"Engage audiences by making connections to their interests and values." When targeting a special interest group, be sure to curate your messages so that they will spark interest with the audience. As an example, target security interest groups with content about security issues and trends.

"Likeable tones invite audiences to think about science as a journey of exploration." By all means, please be yourself. You want to build genuine and lasting relationships. Incorporating some of your personality into your outreach efforts goes a long way. Show your human side in person with a smile, humor, compliments, or a welcoming handshake. Show it digitally with the use of pictures, gifs, emojis, Bitmojis, one-liners, and metaphors. My favorites are Spongebob gifs—he just seems to have a reaction for everything.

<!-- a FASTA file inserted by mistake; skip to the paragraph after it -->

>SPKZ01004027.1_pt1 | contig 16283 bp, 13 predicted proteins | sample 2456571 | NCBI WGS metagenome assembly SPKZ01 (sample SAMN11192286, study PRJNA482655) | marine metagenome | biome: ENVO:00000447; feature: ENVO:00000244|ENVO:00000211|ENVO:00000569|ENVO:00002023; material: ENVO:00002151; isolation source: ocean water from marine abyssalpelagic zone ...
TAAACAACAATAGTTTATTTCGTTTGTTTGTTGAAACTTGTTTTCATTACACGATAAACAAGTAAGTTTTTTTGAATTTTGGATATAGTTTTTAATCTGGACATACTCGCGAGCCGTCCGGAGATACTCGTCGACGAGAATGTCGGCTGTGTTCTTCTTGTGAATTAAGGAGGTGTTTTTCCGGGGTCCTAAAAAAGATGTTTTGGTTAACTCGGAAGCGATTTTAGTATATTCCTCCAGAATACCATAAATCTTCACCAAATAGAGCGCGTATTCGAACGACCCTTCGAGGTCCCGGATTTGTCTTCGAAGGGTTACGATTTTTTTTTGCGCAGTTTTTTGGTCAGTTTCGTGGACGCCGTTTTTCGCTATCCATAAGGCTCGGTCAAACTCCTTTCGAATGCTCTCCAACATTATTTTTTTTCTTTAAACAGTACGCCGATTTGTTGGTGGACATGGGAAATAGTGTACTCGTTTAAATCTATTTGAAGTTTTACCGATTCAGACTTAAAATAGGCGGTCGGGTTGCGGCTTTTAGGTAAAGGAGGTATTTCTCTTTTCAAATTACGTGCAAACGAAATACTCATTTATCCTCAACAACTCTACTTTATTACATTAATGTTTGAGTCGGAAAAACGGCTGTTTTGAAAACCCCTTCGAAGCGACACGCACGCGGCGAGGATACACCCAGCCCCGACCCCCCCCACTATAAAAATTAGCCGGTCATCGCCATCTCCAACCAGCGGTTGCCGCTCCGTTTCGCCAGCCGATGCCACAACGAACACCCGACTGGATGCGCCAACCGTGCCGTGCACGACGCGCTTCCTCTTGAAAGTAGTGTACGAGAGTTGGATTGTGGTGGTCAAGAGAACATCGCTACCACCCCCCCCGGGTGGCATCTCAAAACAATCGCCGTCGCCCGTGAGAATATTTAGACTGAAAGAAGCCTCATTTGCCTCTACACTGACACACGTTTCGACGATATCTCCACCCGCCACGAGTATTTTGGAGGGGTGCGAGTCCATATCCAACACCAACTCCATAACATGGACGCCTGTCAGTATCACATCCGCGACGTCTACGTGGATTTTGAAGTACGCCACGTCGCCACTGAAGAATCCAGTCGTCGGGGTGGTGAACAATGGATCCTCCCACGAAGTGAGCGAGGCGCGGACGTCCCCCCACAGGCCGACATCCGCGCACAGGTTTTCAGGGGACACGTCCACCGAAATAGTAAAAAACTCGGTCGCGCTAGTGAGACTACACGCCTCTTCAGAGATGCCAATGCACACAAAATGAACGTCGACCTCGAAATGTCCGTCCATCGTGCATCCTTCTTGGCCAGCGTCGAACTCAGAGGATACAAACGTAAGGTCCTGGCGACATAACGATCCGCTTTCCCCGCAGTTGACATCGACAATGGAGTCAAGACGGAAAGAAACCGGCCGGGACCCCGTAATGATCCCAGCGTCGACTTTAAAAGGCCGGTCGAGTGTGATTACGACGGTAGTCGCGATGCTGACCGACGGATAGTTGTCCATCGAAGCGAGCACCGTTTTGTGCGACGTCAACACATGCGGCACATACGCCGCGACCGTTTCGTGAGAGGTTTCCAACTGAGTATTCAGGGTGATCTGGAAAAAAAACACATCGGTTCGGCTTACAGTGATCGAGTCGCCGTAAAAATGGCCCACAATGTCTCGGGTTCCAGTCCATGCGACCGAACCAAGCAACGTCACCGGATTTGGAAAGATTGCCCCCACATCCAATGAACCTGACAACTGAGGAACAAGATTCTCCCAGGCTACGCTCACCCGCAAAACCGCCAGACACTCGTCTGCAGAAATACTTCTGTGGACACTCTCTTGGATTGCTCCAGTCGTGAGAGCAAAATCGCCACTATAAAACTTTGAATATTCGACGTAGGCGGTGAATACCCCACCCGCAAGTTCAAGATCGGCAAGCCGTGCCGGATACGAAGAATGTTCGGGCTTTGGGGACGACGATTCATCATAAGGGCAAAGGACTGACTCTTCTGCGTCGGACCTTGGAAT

"Common ground allows scientists to connect to their audiences." It is important to show audiences that you are in the same boat. In other words, speak their language. Keep in mind that you are the liaison with a mission to meet audience members where they are. You can establish yourself as a subject matter expert while using familiar terms and relatable metaphors, analogies, and examples.

"Rally audiences to promote continued learning and engagement in science." Once you connect with your audience, it is valuable to maintain their attention. Engage often, reaching out to them with current and relevant content, best practices, and trends, and do not be afraid to share content widely. I generally keep an eye out for specific content that I know my colleagues will find interesting. I also like to structure my social media posts by themes so that I can cover a wide variety of topics.